Refugees accuse Burmese government of ignoring ethnic cleansing: 'If we stayed, we would have been killed'

Refugees accuse Burma's civilian government of standing by as dozens die in communal violence


When the fire truck arrived at his burning village in Burma's western Rakhine state late last Monday, local teacher Khin Maung Kyi thought help had finally come. Muslim villagers in Kyauk Pyu township had been battling the blaze for hours, after a petrol bomb attack by their Buddhist neighbours. But instead of dousing the flames with water, Khin Maung Kyi claims that the firemen sprayed the fire with petrol.

"The firemen threw petrol on the flames, as if it was water! The authorities are one-sided. We can never trust them," he said. Last Wednesday, the entire Muslim community in Kyauk Pyu decided to flee in their fishing boats, joining thousands of others trying to escape a new outbreak of communal violence between the majority Buddhist Rakhine population and the Muslim Rohingya.

"The first sign of trouble was when our Rakhine neighbours began to leave their homes. Then at 8pm [on Monday] we heard the ringing of a bell. Soon after, a car turned up full of Rakhine," said Khin Maung Kyi, 64. "They threw petrol bombs at our homes and then sped away. When we tried to put the fires out, the Rakhine attacked us with swords and spears."

Satellite images of Kyauk Pyu and its coastal surrounds, released by Human Rights Watch at the weekend, show the extent of the devastation. Where once there were houseboats and floating barges moored along a harbour town packed with houses, now there is charred desolation, with 811 homes and other structures destroyed.

"If we had stayed, we would have been killed," said Khin Maung Kyi. "This is like Bosnia. This is ethnic cleansing." The violence stems from an incident in May, when a Rakhine Buddhist woman was raped and killed, allegedly by three Muslim men.

A few days later, 10 Muslims were killed on a bus. In the violence that followed, around 100 people were killed, and 100,000 fled to camps in and around the state capital, Sittwe – the vast majority of them Muslim Rohingyas, an ethnic minority described by the United Nations as one of the most oppressed groups in the world. While tensions calmed for a few months, unrest flared again last week, with at least 67 people killed.

The violence in Rakhine state has placed the new civilian government in a difficult position, as it emerges from decades of dictatorship. There is widespread hatred in Burma of the Rohingya, who are considered illegal immigrants from Bangladesh. But accusations from abroad of ethnic cleansing are not what the government needs when it trying to attract foreign investment and diplomatic recognition. A recent report by Human Rights Watch accused the government of "both failing to intervene to stop sectarian violence and directly participating in abuses". Villagers fleeing the stricken areas say police have opened fire indiscriminately, injuring both Muslims and Buddhists.

"At first the army protected us," said Mohammed Salim, 31, who fled Pauk Taw township. "But the Nasaka border security force told us this is Rakhine land and we should leave. If anything happened, they couldn't protect us. They refused to take any responsibility for our safety."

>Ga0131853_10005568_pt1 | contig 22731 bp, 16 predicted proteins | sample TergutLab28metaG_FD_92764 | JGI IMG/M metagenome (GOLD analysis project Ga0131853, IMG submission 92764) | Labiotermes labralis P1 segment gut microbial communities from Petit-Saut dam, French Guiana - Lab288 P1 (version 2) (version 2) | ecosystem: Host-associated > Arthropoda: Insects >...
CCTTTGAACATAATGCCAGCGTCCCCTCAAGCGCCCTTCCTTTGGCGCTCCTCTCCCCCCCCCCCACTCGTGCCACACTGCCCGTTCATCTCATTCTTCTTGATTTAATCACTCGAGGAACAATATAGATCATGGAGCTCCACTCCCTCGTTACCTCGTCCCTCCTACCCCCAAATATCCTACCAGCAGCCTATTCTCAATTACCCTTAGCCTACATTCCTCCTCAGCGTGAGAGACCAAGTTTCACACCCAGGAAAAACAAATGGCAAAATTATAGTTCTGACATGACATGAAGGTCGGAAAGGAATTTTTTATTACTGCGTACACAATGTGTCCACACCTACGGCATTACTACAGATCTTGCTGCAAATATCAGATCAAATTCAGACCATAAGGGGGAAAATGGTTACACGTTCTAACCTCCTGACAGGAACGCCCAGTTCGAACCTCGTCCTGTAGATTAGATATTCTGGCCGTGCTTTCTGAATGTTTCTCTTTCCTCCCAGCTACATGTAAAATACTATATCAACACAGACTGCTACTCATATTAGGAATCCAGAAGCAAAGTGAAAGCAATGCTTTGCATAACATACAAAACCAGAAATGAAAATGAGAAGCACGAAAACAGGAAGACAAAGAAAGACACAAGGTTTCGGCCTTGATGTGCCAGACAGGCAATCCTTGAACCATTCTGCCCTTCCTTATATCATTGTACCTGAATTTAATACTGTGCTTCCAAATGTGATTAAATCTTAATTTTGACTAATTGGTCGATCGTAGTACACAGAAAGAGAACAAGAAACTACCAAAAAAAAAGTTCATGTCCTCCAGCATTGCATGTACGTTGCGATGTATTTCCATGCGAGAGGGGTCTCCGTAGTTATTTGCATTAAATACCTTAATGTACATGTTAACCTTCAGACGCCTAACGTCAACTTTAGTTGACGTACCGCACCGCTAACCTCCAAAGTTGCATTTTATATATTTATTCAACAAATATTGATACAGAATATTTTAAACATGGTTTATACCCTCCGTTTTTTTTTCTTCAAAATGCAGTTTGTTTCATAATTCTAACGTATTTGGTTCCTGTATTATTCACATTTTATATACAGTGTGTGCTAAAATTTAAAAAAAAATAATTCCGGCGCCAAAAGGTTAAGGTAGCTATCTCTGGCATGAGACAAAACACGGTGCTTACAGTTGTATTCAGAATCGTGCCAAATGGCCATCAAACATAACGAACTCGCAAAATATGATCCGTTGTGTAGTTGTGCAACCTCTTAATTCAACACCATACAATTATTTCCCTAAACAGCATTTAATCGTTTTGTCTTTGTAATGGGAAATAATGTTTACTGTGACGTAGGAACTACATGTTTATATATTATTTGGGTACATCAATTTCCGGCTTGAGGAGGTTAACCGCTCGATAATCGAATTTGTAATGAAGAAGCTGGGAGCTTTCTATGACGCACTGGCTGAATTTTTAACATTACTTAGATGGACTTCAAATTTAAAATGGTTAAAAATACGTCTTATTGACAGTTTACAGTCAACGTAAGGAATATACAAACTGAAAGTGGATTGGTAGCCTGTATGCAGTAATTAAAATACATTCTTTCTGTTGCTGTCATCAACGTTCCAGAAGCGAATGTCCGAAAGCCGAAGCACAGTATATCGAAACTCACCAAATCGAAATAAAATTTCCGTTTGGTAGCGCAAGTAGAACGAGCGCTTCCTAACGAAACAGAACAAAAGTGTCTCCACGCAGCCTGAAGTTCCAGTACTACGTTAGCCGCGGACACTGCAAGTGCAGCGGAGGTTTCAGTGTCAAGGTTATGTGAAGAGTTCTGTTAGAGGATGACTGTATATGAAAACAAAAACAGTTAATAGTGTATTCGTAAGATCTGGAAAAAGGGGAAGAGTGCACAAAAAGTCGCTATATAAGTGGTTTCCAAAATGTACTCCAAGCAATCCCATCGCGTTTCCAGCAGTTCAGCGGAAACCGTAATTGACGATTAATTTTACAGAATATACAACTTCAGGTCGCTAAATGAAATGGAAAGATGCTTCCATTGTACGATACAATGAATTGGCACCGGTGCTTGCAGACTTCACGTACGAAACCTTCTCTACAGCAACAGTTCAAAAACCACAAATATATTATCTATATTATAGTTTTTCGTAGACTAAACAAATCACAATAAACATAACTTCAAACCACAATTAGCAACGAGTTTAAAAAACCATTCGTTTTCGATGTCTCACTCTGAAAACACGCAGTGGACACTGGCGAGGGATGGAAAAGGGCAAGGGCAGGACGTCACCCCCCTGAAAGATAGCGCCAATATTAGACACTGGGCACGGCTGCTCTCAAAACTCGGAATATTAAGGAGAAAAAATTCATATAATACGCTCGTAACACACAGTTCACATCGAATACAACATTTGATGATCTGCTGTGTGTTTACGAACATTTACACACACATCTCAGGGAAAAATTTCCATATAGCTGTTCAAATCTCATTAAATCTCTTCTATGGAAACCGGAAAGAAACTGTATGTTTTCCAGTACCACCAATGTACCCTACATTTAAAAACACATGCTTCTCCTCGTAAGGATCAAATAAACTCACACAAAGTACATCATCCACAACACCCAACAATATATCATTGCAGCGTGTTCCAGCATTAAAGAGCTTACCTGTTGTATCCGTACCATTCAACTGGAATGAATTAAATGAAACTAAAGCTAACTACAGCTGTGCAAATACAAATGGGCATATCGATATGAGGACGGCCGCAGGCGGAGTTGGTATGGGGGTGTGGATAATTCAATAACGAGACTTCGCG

A spokesman for Burma's President, Thein Sein, told the BBC at the weekend that "there have been incidents of whole villages and parts of the towns being burnt down in Rakhine state", and said police had been deployed to restore order. The government has in the past denied any abuses in the area, and said security forces act with "maximum restraint".

Buddhist residents of Rakhine also speak of atrocities against them. In the grounds of a Buddhist monastery in Sittwe, mother-of-three Ma May Than, 34, feeds balls of rice to her daughter. She fled Pauk Thaw and arrived here on Saturday. "The Muslims are buying and making diesel to set fire to our houses," she claimed. "They surrounded our village and tried to set it on fire. We were so afraid, so all the women and children from our village have come here. There's no way we can ever live together again."

While the inaccessibility of the worst-hit regions, and the long history of animosity between the communities, make the claims and counter claims difficult to verify, the scale of the exodus speaks of the horrors on the ground. UN and government officials said yesterday that 20,000 more people – mostly Muslims – had fled the latest violence. Some have set up makeshift shelters on the beaches, while other pack into already crowded refugee camps. Those who fled and made it ashore also allege that the authorities have prevented boatloads of Rohingya from landing on the coast near Sittwe. At least 20 boats from Kyauk Pyu were held offshore on Thursday. Villagers who had made it to land said two women had given birth on the boats and two people had died. Former residents of Pauk Taw said that a government ferry had rammed their fishing boats at sea, with dozens drowning. Officials at the ferry's jetty in Sittwe refused to answer questions about the incident.

The inhabitants from Number 3 and Number 4 village in Pauk Taw fled on Monday. "The violence began on 23 June, when the Rakhine set fire to our homes. The security forces intervened and fired at both sides. Two Rakhine were injured. But that didn't stop them," said Noor Nahar, 27. "They threw stones, bamboo and spears at our homes the whole night. We didn't dare to go outside."

So when violence flared again this month, the Muslims of Pauk Taw decided it was safer to leave, and set sail in their fishing boats with their families. They left just in time: the latest rumour around Sittwe is that their village is now up in flames as well.

The violence began in May, when a Rakhine woman was raped and killed, allegedly by Muslims

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